This issue was not raised in post-trial motions and, therefore, the merits of this issue have not been properly preserved for appellate review. Commonwealth v. Whitner, 278 Pa. Super. 175, 420 A.2d 486 (1980); Commonwealth v. O'Brien, 273 Pa. Super. 198, 417 A.2d 236 (1979). However, appellant's brief couches the issue within the context of an

[ 307 Pa. Super. Page 402]

    ineffective assistance of counsel claim, in that trial counsel failed to preserve his original objection to the amendment by failing to file post-trial motions. Since this appeal represents the earliest opportunity at which appellant is represented by new counsel, the issue is properly before us at this time. Commonwealth v. Dancer, 460 Pa. 95, 331 A.2d 435 (1975).

The standard of review in determining whether or not counsel has rendered ineffective assistance necessitates an initial inquiry into whether the underlying claim is of arguable merit. Commonwealth v. Hubbard, 472 Pa. 259, 372 A.2d 687 (1977). If the underlying claim is found to be of arguable merit, only then may we proceed to determine whether there was some reasonable basis for counsel's actions designed to protect his client's interests. Commonwealth ex rel. Washington v. Maroney, 427 Pa. 599, 235 A.2d 349 (1967).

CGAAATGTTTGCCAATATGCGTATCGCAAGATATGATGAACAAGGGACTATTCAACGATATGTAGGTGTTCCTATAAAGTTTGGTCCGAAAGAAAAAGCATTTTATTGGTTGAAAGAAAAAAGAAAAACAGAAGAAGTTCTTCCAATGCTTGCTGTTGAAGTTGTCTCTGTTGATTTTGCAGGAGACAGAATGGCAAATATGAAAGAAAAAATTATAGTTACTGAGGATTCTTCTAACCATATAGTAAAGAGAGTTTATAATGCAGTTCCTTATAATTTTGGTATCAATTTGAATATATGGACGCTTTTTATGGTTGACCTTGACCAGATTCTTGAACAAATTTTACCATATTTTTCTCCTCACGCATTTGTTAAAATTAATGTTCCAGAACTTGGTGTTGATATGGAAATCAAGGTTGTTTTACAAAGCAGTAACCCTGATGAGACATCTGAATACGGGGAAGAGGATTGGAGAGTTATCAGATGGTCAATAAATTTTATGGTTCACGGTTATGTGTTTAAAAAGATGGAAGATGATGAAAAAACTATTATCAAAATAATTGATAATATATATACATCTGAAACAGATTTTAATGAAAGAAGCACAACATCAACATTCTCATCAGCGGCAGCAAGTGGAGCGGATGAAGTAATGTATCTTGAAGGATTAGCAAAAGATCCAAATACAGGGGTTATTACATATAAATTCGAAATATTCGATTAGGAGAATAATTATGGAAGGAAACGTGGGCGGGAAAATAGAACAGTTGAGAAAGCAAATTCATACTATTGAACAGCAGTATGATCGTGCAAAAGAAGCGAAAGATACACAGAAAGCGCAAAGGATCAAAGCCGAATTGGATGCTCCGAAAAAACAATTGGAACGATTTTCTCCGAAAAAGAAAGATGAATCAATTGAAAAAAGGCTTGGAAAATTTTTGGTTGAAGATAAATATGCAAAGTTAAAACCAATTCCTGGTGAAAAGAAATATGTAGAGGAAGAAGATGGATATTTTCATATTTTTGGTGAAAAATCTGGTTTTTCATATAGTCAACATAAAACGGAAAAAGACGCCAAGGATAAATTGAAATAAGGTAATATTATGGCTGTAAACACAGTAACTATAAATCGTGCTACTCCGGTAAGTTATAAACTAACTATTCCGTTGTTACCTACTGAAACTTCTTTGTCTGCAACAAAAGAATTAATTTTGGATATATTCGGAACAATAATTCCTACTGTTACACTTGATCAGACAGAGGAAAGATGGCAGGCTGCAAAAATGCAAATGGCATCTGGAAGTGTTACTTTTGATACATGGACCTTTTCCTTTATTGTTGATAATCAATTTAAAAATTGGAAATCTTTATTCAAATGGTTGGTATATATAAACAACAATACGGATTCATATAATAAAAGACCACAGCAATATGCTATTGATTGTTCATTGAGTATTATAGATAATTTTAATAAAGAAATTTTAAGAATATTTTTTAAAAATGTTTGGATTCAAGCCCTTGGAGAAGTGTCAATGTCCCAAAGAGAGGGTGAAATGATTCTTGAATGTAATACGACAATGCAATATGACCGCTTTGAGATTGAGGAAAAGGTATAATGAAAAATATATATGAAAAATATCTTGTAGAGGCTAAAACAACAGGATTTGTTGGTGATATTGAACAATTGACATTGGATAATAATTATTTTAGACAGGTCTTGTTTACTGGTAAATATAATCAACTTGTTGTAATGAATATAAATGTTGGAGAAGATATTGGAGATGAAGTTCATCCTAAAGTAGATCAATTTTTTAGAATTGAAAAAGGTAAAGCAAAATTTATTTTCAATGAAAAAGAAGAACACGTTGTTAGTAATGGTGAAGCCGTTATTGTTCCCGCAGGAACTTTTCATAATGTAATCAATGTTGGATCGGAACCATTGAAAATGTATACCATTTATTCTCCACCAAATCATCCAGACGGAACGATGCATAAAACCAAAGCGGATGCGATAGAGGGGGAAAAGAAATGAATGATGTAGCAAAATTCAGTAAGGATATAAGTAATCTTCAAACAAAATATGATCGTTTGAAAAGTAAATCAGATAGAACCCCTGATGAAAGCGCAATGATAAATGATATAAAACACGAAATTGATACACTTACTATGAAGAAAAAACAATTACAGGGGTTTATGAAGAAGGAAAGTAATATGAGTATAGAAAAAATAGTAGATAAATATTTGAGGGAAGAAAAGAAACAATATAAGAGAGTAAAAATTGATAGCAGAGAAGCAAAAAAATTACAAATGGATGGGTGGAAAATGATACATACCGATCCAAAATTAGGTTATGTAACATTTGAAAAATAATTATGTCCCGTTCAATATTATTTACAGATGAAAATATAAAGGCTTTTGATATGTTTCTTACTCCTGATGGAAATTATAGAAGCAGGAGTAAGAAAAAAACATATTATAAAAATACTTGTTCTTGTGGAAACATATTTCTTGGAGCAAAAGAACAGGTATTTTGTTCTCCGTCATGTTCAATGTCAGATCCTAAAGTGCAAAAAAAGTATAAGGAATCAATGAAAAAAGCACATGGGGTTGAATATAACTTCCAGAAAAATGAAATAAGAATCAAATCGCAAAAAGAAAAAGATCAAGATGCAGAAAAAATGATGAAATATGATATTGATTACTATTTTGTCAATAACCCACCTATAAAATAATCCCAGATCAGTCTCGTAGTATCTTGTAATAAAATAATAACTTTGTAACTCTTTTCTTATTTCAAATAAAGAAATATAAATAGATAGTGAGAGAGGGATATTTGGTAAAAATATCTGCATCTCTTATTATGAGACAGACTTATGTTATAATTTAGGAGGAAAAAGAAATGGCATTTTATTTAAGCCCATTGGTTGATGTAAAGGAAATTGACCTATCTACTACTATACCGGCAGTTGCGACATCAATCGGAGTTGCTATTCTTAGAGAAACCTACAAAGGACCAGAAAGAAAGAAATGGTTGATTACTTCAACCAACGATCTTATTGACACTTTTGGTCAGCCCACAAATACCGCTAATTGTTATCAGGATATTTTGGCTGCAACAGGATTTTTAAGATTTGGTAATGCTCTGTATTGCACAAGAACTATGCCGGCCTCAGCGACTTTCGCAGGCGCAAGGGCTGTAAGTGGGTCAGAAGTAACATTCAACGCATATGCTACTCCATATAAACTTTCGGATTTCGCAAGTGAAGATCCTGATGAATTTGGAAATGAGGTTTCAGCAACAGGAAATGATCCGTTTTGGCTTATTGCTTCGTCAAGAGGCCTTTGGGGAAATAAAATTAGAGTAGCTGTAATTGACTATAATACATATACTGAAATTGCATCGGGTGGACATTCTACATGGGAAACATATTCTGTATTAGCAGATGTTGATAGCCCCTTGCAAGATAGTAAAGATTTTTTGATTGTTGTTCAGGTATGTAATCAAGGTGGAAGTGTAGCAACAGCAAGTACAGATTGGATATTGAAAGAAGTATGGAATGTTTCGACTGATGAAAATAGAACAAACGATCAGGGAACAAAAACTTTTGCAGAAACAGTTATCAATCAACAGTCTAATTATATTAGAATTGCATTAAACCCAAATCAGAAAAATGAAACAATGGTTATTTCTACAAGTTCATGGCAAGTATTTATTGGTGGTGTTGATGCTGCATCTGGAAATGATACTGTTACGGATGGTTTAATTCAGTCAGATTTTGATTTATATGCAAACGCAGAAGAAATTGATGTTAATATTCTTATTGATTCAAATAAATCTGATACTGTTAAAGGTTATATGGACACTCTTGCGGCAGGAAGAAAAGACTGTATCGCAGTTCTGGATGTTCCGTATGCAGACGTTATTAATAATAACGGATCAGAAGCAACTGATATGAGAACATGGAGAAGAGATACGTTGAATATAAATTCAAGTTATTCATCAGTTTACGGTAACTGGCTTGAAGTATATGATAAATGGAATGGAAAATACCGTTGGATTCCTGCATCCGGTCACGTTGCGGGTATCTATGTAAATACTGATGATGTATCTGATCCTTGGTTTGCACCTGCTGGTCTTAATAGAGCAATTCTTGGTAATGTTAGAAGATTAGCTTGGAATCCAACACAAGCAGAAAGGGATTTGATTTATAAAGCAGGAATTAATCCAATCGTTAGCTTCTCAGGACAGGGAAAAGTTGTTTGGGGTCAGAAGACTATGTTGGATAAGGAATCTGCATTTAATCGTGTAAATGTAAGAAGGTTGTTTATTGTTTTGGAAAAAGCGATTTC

Pennsylvania Rule of Criminal Procedure 225 provides:

(a) In counties in which the indicting grand jury has been abolished, after the defendant has been held for court, the attorney for the Commonwealth either shall move to nolle prosequi the charges or shall proceed by preparing an information and filing it with the Court of Common Pleas.

According to Pennsylvania Rule of Criminal Procedure 229, after the information or indictment is issued:

The court may allow an information to be amended when there is a defect in form, the description of the offense, the description of any person or property, or the date charged, provided the information as amended does not charge an additional or different offense. Upon amendment the court may grant such postponement of trial or other relief as is necessary in the interests of justice.

In determining whether an additional or different offense has been added by the amendment, the courts look to